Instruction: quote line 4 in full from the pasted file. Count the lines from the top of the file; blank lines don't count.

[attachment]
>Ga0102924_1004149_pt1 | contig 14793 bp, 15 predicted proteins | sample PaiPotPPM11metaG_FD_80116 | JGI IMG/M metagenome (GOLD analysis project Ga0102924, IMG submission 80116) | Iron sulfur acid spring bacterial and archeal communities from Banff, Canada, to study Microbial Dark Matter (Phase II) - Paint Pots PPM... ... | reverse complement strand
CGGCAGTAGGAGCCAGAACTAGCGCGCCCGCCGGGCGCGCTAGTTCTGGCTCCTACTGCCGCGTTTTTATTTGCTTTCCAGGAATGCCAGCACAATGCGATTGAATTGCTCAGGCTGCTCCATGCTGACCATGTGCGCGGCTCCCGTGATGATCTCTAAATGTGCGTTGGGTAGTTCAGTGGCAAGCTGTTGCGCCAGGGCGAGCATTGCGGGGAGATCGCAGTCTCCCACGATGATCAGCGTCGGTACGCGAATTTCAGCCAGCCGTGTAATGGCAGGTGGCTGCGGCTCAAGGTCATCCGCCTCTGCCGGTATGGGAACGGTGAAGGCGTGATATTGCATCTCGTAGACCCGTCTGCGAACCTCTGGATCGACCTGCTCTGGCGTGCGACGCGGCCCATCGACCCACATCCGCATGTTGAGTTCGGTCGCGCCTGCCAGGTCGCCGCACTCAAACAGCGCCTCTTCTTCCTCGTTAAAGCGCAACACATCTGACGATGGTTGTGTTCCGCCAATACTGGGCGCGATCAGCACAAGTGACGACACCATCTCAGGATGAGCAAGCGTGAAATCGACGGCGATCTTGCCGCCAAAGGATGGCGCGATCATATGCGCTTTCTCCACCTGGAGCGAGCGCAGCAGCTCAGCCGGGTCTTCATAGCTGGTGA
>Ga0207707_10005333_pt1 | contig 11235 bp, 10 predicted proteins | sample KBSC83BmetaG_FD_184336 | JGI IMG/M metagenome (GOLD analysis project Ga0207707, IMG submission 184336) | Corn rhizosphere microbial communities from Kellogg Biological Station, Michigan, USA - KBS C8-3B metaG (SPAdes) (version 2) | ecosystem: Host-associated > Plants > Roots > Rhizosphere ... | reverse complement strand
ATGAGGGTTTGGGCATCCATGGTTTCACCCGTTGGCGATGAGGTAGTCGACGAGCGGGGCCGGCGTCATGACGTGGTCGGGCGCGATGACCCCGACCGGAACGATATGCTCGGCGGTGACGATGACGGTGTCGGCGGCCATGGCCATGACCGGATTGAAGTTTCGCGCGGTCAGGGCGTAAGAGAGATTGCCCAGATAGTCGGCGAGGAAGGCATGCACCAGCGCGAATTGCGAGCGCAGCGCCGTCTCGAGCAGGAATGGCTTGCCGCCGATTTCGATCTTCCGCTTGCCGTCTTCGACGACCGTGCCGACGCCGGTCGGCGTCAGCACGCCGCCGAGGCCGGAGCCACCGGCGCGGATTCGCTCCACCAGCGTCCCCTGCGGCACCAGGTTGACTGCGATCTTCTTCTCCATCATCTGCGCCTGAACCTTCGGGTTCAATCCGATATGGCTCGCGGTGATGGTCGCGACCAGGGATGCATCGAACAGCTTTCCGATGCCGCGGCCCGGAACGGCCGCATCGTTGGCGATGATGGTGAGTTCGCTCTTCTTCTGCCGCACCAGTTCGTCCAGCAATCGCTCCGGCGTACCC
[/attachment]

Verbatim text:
ATGAGGGTTTGGGCATCCATGGTTTCACCCGTTGGCGATGAGGTAGTCGACGAGCGGGGCCGGCGTCATGACGTGGTCGGGCGCGATGACCCCGACCGGAACGATATGCTCGGCGGTGACGATGACGGTGTCGGCGGCCATGGCCATGACCGGATTGAAGTTTCGCGCGGTCAGGGCGTAAGAGAGATTGCCCAGATAGTCGGCGAGGAAGGCATGCACCAGCGCGAATTGCGAGCGCAGCGCCGTCTCGAGCAGGAATGGCTTGCCGCCGATTTCGATCTTCCGCTTGCCGTCTTCGACGACCGTGCCGACGCCGGTCGGCGTCAGCACGCCGCCGAGGCCGGAGCCACCGGCGCGGATTCGCTCCACCAGCGTCCCCTGCGGCACCAGGTTGACTGCGATCTTCTTCTCCATCATCTGCGCCTGAACCTTCGGGTTCAATCCGATATGGCTCGCGGTGATGGTCGCGACCAGGGATGCATCGAACAGCTTTCCGATGCCGCGGCCCGGAACGGCCGCATCGTTGGCGATGATGGTGAGTTCGCTCTTCTTCTGCCGCACCAGTTCGTCCAGCAATCGCTCCGGCGTACCC